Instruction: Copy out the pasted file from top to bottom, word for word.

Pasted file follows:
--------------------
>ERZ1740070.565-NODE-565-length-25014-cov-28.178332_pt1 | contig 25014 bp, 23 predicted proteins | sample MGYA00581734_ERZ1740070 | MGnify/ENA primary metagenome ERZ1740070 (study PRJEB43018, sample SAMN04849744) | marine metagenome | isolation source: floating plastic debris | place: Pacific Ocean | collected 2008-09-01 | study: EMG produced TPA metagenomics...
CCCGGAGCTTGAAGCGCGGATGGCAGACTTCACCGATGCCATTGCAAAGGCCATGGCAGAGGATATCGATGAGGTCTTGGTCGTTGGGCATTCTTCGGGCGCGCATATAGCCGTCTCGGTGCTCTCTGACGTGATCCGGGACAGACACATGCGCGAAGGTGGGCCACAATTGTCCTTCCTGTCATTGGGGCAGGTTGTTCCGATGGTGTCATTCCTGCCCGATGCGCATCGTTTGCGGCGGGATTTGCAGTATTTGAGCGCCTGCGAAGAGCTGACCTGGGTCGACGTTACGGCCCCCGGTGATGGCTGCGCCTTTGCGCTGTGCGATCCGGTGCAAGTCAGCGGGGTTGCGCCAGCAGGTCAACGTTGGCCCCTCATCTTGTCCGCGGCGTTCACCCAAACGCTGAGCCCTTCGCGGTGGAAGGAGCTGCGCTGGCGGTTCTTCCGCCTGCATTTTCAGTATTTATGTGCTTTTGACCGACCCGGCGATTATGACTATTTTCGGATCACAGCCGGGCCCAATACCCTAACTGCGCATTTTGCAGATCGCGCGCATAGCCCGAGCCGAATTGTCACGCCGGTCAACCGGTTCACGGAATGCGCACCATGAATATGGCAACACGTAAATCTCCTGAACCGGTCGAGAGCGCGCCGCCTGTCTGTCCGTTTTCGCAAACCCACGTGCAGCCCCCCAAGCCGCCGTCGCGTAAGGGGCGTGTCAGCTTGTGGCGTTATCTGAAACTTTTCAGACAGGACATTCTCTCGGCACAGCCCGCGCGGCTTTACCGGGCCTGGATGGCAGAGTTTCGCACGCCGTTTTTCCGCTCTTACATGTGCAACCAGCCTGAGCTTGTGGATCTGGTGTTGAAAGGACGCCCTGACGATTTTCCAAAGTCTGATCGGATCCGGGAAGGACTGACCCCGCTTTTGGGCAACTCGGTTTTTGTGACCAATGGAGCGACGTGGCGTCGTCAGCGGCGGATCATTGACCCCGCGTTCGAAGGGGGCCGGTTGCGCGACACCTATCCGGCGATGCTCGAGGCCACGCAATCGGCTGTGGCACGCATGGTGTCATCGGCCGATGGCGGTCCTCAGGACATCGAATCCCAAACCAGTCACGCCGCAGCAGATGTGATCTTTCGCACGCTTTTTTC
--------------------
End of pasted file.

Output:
>ERZ1740070.565-NODE-565-length-25014-cov-28.178332_pt1 | contig 25014 bp, 23 predicted proteins | sample MGYA00581734_ERZ1740070 | MGnify/ENA primary metagenome ERZ1740070 (study PRJEB43018, sample SAMN04849744) | marine metagenome | isolation source: floating plastic debris | place: Pacific Ocean | collected 2008-09-01 | study: EMG produced TPA metagenomics...
CCCGGAGCTTGAAGCGCGGATGGCAGACTTCACCGATGCCATTGCAAAGGCCATGGCAGAGGATATCGATGAGGTCTTGGTCGTTGGGCATTCTTCGGGCGCGCATATAGCCGTCTCGGTGCTCTCTGACGTGATCCGGGACAGACACATGCGCGAAGGTGGGCCACAATTGTCCTTCCTGTCATTGGGGCAGGTTGTTCCGATGGTGTCATTCCTGCCCGATGCGCATCGTTTGCGGCGGGATTTGCAGTATTTGAGCGCCTGCGAAGAGCTGACCTGGGTCGACGTTACGGCCCCCGGTGATGGCTGCGCCTTTGCGCTGTGCGATCCGGTGCAAGTCAGCGGGGTTGCGCCAGCAGGTCAACGTTGGCCCCTCATCTTGTCCGCGGCGTTCACCCAAACGCTGAGCCCTTCGCGGTGGAAGGAGCTGCGCTGGCGGTTCTTCCGCCTGCATTTTCAGTATTTATGTGCTTTTGACCGACCCGGCGATTATGACTATTTTCGGATCACAGCCGGGCCCAATACCCTAACTGCGCATTTTGCAGATCGCGCGCATAGCCCGAGCCGAATTGTCACGCCGGTCAACCGGTTCACGGAATGCGCACCATGAATATGGCAACACGTAAATCTCCTGAACCGGTCGAGAGCGCGCCGCCTGTCTGTCCGTTTTCGCAAACCCACGTGCAGCCCCCCAAGCCGCCGTCGCGTAAGGGGCGTGTCAGCTTGTGGCGTTATCTGAAACTTTTCAGACAGGACATTCTCTCGGCACAGCCCGCGCGGCTTTACCGGGCCTGGATGGCAGAGTTTCGCACGCCGTTTTTCCGCTCTTACATGTGCAACCAGCCTGAGCTTGTGGATCTGGTGTTGAAAGGACGCCCTGACGATTTTCCAAAGTCTGATCGGATCCGGGAAGGACTGACCCCGCTTTTGGGCAACTCGGTTTTTGTGACCAATGGAGCGACGTGGCGTCGTCAGCGGCGGATCATTGACCCCGCGTTCGAAGGGGGCCGGTTGCGCGACACCTATCCGGCGATGCTCGAGGCCACGCAATCGGCTGTGGCACGCATGGTGTCATCGGCCGATGGCGGTCCTCAGGACATCGAATCCCAAACCAGTCACGCCGCAGCAGATGTGATCTTTCGCACGCTTTTTTC